That includes involving them in the direction of the business, making them responsible for bringing in work, and also helping them begin to share in directly in its successes. To do this, he recommends that – instead of focussing all rewards only on the person who brings in new work – any incentives should be shared among all senior people responsible for doing high quality work – from the rainmaker to the technician.
“It’s like building a successful sports team,” he says. “You can’t pay all the money to the guy who kicks six goals a game and neglect your defenders Everyone has a contribution to make and should be compensated directly for how they perform.”
Get your infrastructure right too
Preparing for the day you depart, doesn’t mean simply priming your staff or looking for your successor. It also means making sure the business intangibles, such as its processes, intellectual property and confidential information don’t just reside in your head but are written down, systematised and form part of the property you will pass on.
After all, according to Chung, this is where the real worth in your business lies – in the ability of someone to step in and run your practice without needing any involvement at all from you.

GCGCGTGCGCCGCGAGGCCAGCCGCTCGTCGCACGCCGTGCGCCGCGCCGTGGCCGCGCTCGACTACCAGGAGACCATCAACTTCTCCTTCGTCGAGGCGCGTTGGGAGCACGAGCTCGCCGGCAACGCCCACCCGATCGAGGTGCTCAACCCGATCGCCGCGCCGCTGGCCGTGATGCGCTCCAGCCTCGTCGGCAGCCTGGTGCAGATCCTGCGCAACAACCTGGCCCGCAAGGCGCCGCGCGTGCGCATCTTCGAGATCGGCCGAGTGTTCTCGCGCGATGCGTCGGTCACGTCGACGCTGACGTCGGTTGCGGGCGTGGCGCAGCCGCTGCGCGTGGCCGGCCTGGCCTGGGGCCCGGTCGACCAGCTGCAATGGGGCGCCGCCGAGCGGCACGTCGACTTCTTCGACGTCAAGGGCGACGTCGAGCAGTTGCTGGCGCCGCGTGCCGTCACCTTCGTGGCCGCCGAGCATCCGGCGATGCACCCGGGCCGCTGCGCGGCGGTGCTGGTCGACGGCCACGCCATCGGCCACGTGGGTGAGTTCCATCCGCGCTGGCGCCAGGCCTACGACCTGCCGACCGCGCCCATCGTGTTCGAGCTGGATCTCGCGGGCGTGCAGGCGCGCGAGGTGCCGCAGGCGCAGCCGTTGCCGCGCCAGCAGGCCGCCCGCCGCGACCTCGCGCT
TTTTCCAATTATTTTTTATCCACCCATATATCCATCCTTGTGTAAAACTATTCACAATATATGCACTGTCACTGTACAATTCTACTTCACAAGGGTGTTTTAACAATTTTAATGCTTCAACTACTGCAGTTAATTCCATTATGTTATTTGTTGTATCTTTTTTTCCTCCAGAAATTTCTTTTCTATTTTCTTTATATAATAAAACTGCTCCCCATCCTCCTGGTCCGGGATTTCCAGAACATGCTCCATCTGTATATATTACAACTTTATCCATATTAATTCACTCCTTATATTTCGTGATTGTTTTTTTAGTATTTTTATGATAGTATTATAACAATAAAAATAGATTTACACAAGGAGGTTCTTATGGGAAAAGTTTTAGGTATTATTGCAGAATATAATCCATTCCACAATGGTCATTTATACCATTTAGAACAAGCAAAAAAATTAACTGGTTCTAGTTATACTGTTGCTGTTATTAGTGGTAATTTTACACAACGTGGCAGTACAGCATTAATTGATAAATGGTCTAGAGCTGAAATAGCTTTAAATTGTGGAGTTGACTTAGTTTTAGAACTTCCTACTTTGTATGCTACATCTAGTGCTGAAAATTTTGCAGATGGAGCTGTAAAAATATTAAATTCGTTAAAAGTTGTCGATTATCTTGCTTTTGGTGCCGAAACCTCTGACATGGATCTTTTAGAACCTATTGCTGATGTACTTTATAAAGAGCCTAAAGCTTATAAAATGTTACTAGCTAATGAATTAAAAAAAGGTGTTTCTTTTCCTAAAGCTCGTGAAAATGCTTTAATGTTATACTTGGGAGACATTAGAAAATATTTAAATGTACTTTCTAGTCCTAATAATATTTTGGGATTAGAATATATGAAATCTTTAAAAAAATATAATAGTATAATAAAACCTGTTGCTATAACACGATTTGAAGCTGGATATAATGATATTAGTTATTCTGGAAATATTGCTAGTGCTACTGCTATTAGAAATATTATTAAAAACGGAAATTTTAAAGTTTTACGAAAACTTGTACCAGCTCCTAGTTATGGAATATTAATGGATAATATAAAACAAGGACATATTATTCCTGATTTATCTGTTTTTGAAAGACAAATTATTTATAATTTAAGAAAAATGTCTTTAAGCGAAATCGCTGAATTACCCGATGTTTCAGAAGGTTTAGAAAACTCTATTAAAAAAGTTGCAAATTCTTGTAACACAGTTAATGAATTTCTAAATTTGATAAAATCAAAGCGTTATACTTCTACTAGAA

And if you fail to enact these steps?
For consultants in the built environment industry who fail to get it right, there is little chance they will be able to realise the value in their business.
That’s because if all the work only comes through you and your reputation, if you are still responsible for doing much of the work, if you depend only on one relationship or source of work, or if you have no repeatable work, you have nothing to sell. It really is that simple, says Collins-Woolcock.
“It takes 10 years to build a good business and just one year to kill it,” he says.
It may sound like a dire prediction, but if a business owner fails to create something that other people want to buy, that is exactly what will happen.
Your checklist for making your business valuable
To ascertain whether your built environment business has any value, Chung advises that you should ask yourself these five questions.
- How many sources of work do you have?
- How many markets do you play in?
- How many specialties do you have?
- Who holds the relationships with your clients?
- Who will take over your business when you move on?
(Reproduced from Macquarie)